Carl Zimmer’s latest TED talk is up over at TEDEd: “The Jewel Wasp’s Zombie Slave.” The topic is parasitic wasps: the inimitably horrific behavior of the jewel and ichneumon wasps, both of which essentially turn their prey into zombies.
One would be hard-pressed to find more disturbing behavior in all of the animal kingdom than what we observe in the jewel (Ampulex compressa) and the ichneumon wasps. The two species share one distinctive characteristic: their parasite-like reproductive cycle, which includes the prolonged suffering of their hosts. While the ichneumon prefer caterpillars as their victims and the jewel wasps cockroaches, both immobilize their prey and rely on their implanted larvae to kill their victims from the inside out.
Observing this process in action makes Alien fiction seem rather pedestrian. Ichneumon is Greek for “tracker”, a fitting descriptor for these winged predators. The ichneumon wasp scans its environment for a suitable caterpillar and descends to waylay the soon-to-be host of its offspring. The caterpillar is no match for the sudden ambush as the wasp injects her eggs into the caterpillar’s body. Once the eggs hatch, the larvae slowly eat the living caterpillar from the inside, targeting the less essential organs first and slowly killing it before eating its way out of the host.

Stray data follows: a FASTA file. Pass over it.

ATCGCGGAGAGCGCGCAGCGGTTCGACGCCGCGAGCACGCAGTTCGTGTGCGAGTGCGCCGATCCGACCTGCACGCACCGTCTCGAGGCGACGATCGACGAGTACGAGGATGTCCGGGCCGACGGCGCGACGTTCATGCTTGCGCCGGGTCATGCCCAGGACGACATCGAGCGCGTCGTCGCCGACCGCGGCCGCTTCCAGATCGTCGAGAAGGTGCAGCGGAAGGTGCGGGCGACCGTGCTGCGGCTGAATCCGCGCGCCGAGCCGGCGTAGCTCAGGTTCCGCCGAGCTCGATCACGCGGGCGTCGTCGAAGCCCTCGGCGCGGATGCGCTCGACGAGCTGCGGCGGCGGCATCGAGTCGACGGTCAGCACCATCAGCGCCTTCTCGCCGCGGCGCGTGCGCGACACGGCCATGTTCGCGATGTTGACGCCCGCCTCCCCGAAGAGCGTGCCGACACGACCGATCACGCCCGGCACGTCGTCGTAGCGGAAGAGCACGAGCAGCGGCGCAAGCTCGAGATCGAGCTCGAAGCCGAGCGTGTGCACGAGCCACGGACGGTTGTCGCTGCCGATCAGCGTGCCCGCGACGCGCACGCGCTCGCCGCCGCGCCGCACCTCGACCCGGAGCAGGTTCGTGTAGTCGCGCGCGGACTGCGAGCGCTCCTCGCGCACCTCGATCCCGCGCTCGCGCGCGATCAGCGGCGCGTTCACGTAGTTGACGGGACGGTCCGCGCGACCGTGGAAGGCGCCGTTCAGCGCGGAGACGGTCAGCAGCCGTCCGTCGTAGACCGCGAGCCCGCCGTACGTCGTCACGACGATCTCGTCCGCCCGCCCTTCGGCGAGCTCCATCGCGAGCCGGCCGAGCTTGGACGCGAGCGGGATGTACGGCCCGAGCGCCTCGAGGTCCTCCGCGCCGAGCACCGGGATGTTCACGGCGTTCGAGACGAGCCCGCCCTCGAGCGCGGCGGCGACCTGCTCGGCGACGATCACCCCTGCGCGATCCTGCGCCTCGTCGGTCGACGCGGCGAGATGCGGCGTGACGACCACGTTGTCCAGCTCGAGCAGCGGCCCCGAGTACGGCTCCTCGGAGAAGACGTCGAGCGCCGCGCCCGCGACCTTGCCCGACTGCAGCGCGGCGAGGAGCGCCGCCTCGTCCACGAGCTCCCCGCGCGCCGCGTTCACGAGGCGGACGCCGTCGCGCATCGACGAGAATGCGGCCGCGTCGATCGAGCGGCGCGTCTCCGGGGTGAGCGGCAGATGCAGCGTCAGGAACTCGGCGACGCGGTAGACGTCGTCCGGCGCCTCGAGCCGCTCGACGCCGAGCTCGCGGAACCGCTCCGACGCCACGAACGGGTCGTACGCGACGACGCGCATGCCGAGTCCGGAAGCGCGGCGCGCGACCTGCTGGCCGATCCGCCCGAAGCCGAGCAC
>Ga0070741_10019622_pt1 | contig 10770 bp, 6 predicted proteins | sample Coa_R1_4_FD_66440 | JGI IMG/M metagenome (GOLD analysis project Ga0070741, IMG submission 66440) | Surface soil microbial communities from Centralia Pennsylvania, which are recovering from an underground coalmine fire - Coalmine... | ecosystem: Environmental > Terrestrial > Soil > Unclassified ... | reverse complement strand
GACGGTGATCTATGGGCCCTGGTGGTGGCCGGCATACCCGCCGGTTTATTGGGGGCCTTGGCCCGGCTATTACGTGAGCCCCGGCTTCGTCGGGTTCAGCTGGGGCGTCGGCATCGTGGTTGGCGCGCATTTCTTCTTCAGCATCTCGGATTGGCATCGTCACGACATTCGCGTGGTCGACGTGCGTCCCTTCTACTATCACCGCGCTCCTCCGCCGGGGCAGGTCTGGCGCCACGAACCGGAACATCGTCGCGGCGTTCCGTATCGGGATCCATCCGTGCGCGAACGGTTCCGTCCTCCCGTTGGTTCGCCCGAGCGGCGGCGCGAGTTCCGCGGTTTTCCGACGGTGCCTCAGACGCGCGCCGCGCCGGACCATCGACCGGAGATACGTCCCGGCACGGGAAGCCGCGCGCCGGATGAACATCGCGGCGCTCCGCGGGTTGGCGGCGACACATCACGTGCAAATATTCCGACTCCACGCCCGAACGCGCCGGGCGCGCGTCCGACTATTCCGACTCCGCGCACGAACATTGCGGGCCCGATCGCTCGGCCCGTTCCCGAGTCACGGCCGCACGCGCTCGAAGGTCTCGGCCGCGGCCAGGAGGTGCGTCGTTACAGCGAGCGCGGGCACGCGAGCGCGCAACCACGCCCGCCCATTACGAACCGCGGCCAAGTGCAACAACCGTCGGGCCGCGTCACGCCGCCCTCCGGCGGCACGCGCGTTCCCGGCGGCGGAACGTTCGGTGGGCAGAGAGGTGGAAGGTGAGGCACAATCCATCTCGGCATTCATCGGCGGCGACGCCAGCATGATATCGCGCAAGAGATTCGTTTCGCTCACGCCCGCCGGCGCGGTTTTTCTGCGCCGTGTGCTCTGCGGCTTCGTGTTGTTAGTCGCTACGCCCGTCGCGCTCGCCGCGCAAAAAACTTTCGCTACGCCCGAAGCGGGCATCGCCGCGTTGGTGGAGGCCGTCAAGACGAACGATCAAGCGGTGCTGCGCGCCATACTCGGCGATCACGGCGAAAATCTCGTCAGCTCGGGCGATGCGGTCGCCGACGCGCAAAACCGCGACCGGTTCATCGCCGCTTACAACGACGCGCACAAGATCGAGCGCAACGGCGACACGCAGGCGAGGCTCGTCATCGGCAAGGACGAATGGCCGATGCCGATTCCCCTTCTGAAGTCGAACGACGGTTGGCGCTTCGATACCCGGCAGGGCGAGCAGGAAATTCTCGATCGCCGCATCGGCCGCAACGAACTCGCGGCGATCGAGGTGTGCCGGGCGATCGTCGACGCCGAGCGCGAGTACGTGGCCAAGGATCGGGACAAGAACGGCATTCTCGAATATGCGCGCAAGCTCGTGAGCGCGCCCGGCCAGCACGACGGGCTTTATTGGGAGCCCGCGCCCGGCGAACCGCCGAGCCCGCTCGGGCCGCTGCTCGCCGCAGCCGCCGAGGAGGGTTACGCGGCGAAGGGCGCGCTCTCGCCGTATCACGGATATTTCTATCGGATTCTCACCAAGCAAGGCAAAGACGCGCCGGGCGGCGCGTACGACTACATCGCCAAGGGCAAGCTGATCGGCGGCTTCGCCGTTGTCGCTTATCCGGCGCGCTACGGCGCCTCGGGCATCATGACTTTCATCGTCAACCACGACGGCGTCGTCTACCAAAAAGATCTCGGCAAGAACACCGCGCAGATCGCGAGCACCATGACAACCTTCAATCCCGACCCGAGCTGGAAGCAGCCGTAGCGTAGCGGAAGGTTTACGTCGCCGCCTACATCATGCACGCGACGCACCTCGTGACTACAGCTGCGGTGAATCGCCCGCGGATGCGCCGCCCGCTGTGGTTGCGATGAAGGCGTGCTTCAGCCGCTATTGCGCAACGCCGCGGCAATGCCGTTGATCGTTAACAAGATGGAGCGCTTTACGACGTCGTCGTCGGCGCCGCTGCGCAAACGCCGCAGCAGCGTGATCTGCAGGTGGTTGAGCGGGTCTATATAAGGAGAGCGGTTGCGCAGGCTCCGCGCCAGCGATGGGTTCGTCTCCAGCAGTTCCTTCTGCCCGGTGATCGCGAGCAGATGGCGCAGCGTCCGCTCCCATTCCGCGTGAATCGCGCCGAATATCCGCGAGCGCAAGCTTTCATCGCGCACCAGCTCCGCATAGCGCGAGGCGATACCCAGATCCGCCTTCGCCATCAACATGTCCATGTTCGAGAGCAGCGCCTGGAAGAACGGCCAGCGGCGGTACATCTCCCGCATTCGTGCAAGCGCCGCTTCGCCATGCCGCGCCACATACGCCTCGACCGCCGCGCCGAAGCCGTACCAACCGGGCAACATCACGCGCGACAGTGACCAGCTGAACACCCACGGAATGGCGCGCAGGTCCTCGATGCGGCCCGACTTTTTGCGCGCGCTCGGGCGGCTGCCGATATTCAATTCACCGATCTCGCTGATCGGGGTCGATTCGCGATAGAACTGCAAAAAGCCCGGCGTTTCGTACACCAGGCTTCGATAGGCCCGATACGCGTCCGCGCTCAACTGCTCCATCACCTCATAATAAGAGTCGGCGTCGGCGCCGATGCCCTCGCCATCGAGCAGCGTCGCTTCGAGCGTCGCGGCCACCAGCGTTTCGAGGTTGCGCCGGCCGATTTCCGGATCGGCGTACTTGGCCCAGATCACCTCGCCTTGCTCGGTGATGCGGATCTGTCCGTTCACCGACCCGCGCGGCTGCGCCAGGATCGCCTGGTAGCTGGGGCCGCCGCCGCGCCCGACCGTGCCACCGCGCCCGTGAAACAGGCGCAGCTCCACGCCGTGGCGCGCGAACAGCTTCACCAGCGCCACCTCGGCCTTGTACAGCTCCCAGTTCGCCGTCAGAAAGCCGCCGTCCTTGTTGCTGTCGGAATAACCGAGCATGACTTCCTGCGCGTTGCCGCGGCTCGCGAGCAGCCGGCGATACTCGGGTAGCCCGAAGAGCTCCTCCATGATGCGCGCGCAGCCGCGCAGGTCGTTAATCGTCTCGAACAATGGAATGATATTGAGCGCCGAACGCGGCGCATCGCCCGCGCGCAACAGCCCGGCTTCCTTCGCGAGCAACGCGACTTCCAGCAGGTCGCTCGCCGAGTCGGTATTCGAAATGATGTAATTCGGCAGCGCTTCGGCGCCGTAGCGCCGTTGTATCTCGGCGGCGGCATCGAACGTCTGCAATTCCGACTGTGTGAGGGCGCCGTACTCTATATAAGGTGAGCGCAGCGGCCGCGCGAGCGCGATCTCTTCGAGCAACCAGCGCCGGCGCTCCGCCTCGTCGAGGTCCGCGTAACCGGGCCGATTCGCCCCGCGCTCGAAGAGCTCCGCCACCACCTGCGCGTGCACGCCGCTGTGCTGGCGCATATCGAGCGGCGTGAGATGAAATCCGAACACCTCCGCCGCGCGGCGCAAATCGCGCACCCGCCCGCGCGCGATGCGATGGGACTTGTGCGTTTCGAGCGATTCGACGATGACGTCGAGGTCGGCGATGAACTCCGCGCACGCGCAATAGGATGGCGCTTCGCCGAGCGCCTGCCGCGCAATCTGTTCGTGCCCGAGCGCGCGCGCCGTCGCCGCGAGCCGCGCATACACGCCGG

The jewel wasp adopts an even darker, more insidious approach. Its process is first to sting the prey and chew off just the right amount of the cockroach’s antenna to keep it alive for the impending torture ritual. With the roach’s motor functions compromised, the wasp leads the cockroach to its den like a dog on a leash, where the wasp lays its eggs. After three days in this paralytic state, the hatched larvae feed on the roach’s exoskeleton for 4-5 days, chewing their way into the abdomen to continue their reproductive ceremony. Over the next eight days, the wasp larvae consume the roach’s internal organs in an order which maximizes the length of time the roach will stay alive. Finally, the fully grown wasp emerges from the roach’s carapace, ending its life in the process.
The wasps’ unusual reproductive habits have been known for some time. In fact the ichneumon creature provoked particular disquiet for theologians in centuries prior. Many regarded these revelations of nature especially problematic as there are clearly other reproductive options available; no other wasp species reproduce in this way. Even Darwin himself was vexed, writing in a letter to Asa Gray:
Enjoy the video.
External link: Parasite tales: The jewel wasp’s zombie slave – Carl Zimmer
Feature image courtesy of insectimages.org